Testing RFID IoT devices for enterprise deployment

RFID devices can be useful internet of things endpoints, but they should be checked for security and compatibility before deployment

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Legacy manual and barcode systems are still in widespread use, but many organizations are turning to the internet of things, specifically RFID tags, to streamline asset tracking in the data center.

It's important to test these devices before deploying, and this article addresses typical testing considerations for this type of device deployed in a networked environment, ranging from data center asset tracking, inventory management and warehouse operations to scientific labs and medical facilities.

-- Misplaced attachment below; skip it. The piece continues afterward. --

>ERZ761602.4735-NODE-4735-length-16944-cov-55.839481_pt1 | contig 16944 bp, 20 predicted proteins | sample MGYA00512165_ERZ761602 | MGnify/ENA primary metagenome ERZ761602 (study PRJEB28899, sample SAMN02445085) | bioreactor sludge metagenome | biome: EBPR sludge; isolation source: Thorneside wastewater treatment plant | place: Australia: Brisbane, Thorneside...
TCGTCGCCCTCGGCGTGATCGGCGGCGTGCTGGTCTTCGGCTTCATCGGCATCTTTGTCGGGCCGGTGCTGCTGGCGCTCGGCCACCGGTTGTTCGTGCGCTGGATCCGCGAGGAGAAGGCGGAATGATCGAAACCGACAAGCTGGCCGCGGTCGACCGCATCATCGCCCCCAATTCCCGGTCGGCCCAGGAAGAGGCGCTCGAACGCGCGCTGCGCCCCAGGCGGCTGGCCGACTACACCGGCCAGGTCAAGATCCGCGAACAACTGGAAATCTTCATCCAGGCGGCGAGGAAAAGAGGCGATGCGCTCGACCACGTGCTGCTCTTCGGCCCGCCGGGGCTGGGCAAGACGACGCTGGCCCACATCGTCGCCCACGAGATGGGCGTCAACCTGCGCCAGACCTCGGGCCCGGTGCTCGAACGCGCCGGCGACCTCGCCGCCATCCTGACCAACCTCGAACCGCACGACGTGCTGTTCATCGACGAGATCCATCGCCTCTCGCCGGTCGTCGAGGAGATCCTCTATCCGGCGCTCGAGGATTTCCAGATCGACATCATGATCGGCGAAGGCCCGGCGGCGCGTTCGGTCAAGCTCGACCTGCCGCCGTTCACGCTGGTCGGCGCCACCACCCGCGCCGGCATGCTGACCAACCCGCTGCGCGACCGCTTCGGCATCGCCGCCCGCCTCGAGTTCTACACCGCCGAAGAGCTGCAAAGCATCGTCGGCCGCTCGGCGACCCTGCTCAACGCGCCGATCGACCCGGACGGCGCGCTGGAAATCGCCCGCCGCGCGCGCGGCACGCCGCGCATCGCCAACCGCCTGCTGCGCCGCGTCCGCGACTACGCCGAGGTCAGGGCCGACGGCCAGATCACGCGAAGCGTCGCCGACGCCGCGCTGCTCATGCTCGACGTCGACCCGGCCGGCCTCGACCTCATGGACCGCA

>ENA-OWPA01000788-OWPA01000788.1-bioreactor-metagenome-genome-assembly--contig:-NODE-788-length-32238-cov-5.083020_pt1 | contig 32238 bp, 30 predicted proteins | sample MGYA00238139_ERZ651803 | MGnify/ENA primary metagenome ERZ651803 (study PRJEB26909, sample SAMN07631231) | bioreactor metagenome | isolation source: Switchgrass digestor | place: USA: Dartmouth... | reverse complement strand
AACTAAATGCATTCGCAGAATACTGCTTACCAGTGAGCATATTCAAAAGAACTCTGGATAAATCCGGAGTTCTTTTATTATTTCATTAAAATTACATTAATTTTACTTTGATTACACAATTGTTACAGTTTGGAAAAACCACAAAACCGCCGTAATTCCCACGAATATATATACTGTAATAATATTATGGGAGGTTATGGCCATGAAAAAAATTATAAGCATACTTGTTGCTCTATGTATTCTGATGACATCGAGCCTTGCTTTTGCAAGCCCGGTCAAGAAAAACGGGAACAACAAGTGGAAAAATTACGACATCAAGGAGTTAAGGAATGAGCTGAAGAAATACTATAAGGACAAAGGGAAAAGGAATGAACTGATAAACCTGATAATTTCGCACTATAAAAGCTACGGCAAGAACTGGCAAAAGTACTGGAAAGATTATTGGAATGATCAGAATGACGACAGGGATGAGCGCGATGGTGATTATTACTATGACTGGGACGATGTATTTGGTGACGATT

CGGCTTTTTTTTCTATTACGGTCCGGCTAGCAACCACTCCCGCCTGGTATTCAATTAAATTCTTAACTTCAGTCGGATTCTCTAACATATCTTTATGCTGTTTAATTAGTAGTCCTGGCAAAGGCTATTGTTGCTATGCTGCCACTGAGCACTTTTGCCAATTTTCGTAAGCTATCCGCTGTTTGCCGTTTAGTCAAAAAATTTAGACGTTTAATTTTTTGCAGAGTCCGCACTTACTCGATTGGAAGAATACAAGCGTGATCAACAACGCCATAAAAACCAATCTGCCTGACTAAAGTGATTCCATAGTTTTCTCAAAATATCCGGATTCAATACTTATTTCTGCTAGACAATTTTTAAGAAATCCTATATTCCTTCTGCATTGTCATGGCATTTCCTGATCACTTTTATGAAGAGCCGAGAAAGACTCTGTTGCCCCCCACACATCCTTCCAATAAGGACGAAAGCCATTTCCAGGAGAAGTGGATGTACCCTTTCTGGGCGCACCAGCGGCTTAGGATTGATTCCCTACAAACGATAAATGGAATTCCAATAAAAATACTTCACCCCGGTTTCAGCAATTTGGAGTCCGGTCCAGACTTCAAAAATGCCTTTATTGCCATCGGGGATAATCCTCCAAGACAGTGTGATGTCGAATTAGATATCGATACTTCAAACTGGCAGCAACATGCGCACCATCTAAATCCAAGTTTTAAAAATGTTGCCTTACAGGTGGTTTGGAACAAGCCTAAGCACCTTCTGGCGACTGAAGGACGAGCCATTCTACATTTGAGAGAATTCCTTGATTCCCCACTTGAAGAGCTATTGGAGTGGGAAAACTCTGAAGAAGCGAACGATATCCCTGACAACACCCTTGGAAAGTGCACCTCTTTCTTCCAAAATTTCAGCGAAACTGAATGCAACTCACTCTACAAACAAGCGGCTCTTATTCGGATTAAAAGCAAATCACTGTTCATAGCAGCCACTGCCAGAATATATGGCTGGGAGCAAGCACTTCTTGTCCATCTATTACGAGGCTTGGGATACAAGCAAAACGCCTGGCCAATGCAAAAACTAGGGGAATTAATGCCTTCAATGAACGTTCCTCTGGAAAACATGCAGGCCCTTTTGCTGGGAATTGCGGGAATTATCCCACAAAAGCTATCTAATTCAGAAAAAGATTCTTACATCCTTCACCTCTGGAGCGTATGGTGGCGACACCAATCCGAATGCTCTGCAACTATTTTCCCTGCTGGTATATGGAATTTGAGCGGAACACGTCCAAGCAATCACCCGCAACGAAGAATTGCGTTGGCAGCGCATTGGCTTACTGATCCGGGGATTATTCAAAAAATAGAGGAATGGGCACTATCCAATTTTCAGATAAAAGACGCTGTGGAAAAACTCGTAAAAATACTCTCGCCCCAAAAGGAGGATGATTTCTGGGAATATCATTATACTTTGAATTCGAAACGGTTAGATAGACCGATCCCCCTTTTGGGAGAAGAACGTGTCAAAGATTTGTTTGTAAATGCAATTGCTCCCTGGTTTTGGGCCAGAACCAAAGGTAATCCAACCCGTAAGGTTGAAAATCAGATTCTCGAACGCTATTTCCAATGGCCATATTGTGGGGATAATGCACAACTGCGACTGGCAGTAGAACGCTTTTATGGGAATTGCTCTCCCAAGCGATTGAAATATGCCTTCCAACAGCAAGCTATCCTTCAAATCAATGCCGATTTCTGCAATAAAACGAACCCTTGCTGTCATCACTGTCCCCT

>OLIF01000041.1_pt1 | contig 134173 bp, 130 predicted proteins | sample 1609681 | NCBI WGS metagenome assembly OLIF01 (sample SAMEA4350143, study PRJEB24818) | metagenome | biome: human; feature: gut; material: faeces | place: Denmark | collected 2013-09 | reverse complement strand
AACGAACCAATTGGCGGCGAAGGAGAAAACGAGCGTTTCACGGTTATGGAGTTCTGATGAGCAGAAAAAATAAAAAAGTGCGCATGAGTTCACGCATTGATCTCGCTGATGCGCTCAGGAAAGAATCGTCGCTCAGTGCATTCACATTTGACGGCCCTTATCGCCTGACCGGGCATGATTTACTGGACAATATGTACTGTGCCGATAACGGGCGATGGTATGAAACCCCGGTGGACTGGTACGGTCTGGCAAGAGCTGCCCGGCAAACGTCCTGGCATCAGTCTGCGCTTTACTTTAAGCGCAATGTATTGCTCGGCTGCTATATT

RFID types

RFID-tags can be scanned manually using a handheld scanner and passive tags, or by using active tags and fixed readers/antennas. Active devices typically have a built-in power source whereas passive devices do not. Passive RFID tags provide information only when interrogated by a reader; active tags broadcast information that can be picked up by a reader.

As the name implies, RFID devices use radio frequencies to communicate. The coverage area of an RFID device ranges from just a few inches to several hundred feet. Since active tags have an internal power source, they have stronger signals that can overcome some interference from surrounding electromagnetic fields. The benefits of passive tags include lower cost and longer life spans.

RFID devices operate across a wide spectrum from low frequency (125 KHz) to microwave (10 GHz).

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